A funny thing happened on the way to the latest legislative effort to humble Memphis and put the city in its place. The effort itself, or, more properly, the legislators behind that effort, were the ones who got a lesson in humility and about the limits of power. This time.
Nothing is impossible, and some variant of the de-annexation bill (HB0779/SB074) that set out to strip Memphis of a fifth of its population and an even greater share of its treasure may yet find itself thrust into the light of day. But surely not in its original form.
In that form, the bill, the brainchild of two suburbanites from the Chattanooga area, state Representative Mike Carter (R-Ooltewah) and state Senator Bo Watson (R-Hixson), would go well beyond a measure passed two years ago by the Hamilton County duo. Their 2014 bill established for the first time the right of residents of areas eyed for annexation by adjacent cities to hold a binding consent vote on the matter.
The new Carter-Watson bill was designed to go even further: It would allow the residents of any area annexed by one of five target cities since 1998 to de-annex themselves upon presentation of a petition for an enabling referendum by only one-tenth of their populations, followed by passage of the referendum by a simple majority vote.
The consequences to Memphis if the bill were passed were estimated by city officials to be enormous, with potential revenue losses in property tax and local-option sales tax proceeds going as high as $78 million annually. Even the minimum estimate of $27 million acknowledged by the bill's proponents was staggering. And the city stood to lose a major hunk of its population — 110,000 residents, most of them taxpayers of some means — leaving behind a disproportionately poorer population in a city already hard-pressed to meet its basic service obligations.
Mayor Jim Strickland, whose victory in last fall's city election was due in no small part to his pinpointing of the city's increasingly vulnerable circumstances, put it this way on a visit to Nashville last week: His city was already in fiscal crisis — facing $20-$40 million in various necessary upgrades for pensions, police and fire services, and the like. Memphis could lose another $15 millon annually if ongoing legislative efforts to abolish the state's Hall Income Tax should succeed. And the $27 million from de-annexation would be on top of that.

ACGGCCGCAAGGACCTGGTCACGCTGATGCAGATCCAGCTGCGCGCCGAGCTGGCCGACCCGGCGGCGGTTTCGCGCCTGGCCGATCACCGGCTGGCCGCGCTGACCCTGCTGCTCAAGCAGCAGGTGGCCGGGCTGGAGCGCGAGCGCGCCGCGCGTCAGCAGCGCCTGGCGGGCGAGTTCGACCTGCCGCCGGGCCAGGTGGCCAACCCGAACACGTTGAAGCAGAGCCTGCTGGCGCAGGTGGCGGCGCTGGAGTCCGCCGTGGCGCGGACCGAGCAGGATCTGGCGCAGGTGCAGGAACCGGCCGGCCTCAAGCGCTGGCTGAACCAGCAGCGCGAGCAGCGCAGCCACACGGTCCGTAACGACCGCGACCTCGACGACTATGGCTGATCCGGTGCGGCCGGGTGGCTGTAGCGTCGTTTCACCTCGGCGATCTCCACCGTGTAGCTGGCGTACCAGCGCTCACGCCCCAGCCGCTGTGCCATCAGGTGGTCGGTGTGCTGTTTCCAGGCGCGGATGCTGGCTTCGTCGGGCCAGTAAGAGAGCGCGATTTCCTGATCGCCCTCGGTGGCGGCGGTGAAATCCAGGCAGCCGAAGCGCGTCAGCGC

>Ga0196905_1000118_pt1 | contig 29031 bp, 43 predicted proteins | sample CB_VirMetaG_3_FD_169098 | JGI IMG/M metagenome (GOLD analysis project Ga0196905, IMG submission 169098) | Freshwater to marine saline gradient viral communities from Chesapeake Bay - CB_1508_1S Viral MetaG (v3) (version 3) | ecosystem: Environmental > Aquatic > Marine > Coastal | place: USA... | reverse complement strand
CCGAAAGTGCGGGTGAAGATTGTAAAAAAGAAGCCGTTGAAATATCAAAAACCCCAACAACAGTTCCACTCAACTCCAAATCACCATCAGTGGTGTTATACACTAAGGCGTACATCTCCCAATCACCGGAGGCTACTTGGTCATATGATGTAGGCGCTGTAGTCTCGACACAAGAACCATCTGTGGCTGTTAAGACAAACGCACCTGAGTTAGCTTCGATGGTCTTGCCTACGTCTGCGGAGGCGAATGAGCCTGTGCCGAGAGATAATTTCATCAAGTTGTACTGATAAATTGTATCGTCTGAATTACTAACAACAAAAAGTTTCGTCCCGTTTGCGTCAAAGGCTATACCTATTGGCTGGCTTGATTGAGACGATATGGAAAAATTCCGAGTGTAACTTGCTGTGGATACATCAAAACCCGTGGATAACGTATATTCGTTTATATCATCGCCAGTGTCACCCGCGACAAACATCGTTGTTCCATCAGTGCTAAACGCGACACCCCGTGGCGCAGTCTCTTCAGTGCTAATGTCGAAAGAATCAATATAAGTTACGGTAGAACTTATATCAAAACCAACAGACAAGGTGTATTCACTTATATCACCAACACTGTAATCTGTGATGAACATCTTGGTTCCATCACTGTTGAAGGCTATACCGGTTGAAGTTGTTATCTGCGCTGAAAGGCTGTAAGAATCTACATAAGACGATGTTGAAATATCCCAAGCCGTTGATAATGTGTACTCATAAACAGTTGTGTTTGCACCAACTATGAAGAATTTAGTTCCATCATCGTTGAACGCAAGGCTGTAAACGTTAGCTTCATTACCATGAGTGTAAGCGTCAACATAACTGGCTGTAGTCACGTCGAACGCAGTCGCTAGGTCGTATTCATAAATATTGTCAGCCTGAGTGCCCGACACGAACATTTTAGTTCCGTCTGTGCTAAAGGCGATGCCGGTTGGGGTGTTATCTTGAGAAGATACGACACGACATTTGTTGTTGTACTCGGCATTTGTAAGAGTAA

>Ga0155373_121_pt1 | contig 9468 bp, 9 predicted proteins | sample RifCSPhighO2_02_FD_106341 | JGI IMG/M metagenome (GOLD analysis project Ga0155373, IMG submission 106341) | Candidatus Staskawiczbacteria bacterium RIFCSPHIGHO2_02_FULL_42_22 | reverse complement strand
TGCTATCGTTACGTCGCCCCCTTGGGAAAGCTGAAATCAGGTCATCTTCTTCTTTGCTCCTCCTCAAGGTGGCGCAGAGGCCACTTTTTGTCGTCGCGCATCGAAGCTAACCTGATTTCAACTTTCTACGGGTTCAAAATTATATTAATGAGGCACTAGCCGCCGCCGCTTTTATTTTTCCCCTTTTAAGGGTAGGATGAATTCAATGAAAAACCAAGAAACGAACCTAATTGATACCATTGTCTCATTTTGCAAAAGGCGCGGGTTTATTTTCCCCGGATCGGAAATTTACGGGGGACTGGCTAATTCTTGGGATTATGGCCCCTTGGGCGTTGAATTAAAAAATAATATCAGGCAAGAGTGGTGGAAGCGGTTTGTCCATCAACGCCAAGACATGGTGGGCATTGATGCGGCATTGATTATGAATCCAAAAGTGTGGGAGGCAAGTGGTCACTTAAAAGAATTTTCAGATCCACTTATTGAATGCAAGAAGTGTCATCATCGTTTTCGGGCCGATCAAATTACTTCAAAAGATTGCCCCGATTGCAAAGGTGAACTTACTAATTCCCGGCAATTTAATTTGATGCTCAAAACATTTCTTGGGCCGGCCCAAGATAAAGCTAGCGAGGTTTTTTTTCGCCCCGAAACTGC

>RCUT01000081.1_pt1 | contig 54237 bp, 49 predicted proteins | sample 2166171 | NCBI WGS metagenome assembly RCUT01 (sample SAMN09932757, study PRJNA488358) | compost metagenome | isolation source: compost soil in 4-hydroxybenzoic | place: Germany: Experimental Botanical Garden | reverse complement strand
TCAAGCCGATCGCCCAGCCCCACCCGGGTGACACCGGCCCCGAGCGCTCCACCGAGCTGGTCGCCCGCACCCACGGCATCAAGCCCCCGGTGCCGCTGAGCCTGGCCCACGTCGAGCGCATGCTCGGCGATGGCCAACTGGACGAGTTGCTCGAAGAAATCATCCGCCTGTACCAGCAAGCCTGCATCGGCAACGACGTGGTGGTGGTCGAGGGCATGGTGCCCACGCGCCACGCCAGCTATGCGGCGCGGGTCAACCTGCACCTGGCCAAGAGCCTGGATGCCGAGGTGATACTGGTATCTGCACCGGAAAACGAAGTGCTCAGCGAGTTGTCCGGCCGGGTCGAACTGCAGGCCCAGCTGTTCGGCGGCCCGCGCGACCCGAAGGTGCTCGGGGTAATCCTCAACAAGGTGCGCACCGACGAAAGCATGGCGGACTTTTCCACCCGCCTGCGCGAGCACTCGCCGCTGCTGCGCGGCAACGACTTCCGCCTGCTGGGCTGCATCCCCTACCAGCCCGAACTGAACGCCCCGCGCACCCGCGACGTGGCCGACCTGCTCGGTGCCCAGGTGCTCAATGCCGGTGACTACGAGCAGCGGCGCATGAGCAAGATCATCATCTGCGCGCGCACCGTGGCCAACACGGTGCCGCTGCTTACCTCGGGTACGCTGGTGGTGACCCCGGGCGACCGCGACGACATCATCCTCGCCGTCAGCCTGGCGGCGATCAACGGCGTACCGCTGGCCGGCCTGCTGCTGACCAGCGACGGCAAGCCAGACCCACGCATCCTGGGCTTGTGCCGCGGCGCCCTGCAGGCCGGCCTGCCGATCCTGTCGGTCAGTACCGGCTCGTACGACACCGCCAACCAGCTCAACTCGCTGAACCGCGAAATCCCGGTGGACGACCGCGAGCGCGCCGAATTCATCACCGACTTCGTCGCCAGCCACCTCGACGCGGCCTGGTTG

To be sure, the de-annexation bill had a provision that de-annexed citizens would continue paying taxes for a pro-rated share of general obligation bonds relating to the establishment of city services and capital improvements in their areas, but, as Strickland pointed out, there were other expenses that would be left uncompensated, relating to utilities, pensions, and OPEB (other post-employment benefits) obligations.
Arguments of the same sort were put forth by those legislative members of the Shelby County delegation hailing from Memphis. Eventually they would have their effect, but not before last week's passage of the de-annexation bill in the state House by a convincing margin of 65 to 24.
That was then, this is now. Memphis was not alone in its opposition, as was evidenced when the Senate, after taking up the bill on Monday, chose to send it back to the body's State and Local Committee for reconsideration. The countervailing forces to the bill are mounting, and they are by no means small-time.
They start with Governor Bill Haslam, a former mayor of Knoxville, who had early on made known his misgivings about the bill — which are personal, institutional, and political all at once — and who does in fact have resources, including a veto power, capable of blunting or blocking the current bill.
The governor is still keeping his own counsel on the matter of a veto, but, having made known his "concerns" about the de-annexation bill last week, made a point of repeating them at some length in remarks to reporters on Monday, acknowledging that other cities — Knoxville, Chattanooga, Kingsport, and (asymmetrically) tiny Cornersville — were also targeted. "As I said before," he reiterated, "I do have a concern about ... the impact on Memphis' finances."
Also concerned, and publicly so, was Lieutenant Governor Ron Ramsey, the state Senate speaker, the man whom many see as the ultimate arbiter of hot-button issues in Nashville. Ramsey, too, weighed in against the bill, and, pointedly so, on Monday morning, the very day of reckoning, when the bill was scheduled for the state Senate floor.
He was opposed to the bill and would vote that way, Ramsey told reporters. He reminded them he had supported the 2014 measure establishing the right of consent for citizens in areas about to be annexed. "We set a line in the sand that from this point forward, anybody that's annexed has the right to vote on this. But now we're reaching back to get those that were annexed, legally under the law, by contract."